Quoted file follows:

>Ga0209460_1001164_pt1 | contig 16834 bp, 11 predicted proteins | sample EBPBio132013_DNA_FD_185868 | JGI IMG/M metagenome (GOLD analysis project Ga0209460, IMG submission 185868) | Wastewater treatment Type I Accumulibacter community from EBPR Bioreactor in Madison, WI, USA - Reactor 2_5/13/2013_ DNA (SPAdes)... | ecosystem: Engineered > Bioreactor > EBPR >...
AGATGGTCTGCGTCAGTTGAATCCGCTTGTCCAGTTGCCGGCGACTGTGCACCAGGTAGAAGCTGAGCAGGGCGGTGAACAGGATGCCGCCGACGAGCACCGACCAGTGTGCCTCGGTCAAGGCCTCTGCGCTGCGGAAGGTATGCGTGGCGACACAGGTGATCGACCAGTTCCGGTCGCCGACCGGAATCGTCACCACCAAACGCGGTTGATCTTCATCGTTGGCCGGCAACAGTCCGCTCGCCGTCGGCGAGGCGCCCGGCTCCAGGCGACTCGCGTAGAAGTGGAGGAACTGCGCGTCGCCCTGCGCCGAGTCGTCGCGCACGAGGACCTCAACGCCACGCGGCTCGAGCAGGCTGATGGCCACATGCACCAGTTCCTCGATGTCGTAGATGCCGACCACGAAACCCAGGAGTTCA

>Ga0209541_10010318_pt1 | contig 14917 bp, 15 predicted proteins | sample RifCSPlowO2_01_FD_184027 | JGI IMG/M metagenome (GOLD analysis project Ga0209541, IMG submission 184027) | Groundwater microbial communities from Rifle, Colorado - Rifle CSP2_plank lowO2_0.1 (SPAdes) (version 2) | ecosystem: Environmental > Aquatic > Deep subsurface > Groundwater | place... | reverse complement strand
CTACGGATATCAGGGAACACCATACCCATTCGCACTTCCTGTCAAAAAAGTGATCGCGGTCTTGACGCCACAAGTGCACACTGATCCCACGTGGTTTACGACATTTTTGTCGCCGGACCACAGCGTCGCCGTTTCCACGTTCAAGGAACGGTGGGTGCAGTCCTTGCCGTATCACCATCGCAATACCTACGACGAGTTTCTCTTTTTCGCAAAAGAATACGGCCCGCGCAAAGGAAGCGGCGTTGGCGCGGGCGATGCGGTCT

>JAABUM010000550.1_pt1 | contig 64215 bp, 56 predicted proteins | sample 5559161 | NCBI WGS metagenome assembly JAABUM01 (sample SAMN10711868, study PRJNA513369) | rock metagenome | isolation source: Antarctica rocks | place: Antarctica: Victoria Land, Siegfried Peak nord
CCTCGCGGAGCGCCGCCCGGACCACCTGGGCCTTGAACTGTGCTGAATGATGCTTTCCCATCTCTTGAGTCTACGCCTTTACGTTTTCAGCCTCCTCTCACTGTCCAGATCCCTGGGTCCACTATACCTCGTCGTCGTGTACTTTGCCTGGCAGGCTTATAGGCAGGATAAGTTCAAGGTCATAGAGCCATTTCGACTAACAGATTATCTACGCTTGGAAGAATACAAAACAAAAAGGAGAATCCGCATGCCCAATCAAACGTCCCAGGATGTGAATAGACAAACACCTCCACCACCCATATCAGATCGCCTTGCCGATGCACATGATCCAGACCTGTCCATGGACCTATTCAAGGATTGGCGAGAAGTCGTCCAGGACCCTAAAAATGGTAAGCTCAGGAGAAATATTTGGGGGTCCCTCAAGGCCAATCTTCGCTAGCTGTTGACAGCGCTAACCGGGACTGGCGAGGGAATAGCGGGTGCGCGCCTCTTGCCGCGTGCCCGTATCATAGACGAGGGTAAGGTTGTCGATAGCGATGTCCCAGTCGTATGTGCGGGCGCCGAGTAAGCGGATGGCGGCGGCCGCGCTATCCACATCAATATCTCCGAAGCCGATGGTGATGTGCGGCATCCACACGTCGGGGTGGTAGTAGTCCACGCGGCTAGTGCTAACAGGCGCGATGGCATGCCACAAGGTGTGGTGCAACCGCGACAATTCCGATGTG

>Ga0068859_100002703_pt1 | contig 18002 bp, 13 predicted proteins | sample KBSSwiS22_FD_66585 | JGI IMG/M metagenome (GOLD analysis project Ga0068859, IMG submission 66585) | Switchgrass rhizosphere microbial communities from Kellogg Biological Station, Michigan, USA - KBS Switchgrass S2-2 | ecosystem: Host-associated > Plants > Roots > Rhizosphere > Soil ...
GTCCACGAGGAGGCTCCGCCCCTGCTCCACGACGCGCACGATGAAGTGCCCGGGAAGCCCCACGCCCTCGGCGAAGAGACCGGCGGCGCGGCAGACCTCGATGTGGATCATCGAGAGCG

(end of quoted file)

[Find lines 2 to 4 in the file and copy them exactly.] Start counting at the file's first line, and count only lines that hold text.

AGATGGTCTGCGTCAGTTGAATCCGCTTGTCCAGTTGCCGGCGACTGTGCACCAGGTAGAAGCTGAGCAGGGCGGTGAACAGGATGCCGCCGACGAGCACCGACCAGTGTGCCTCGGTCAAGGCCTCTGCGCTGCGGAAGGTATGCGTGGCGACACAGGTGATCGACCAGTTCCGGTCGCCGACCGGAATCGTCACCACCAAACGCGGTTGATCTTCATCGTTGGCCGGCAACAGTCCGCTCGCCGTCGGCGAGGCGCCCGGCTCCAGGCGACTCGCGTAGAAGTGGAGGAACTGCGCGTCGCCCTGCGCCGAGTCGTCGCGCACGAGGACCTCAACGCCACGCGGCTCGAGCAGGCTGATGGCCACATGCACCAGTTCCTCGATGTCGTAGATGCCGACCACGAAACCCAGGAGTTCA

>Ga0209541_10010318_pt1 | contig 14917 bp, 15 predicted proteins | sample RifCSPlowO2_01_FD_184027 | JGI IMG/M metagenome (GOLD analysis project Ga0209541, IMG submission 184027) | Groundwater microbial communities from Rifle, Colorado - Rifle CSP2_plank lowO2_0.1 (SPAdes) (version 2) | ecosystem: Environmental > Aquatic > Deep subsurface > Groundwater | place... | reverse complement strand
CTACGGATATCAGGGAACACCATACCCATTCGCACTTCCTGTCAAAAAAGTGATCGCGGTCTTGACGCCACAAGTGCACACTGATCCCACGTGGTTTACGACATTTTTGTCGCCGGACCACAGCGTCGCCGTTTCCACGTTCAAGGAACGGTGGGTGCAGTCCTTGCCGTATCACCATCGCAATACCTACGACGAGTTTCTCTTTTTCGCAAAAGAATACGGCCCGCGCAAAGGAAGCGGCGTTGGCGCGGGCGATGCGGTCT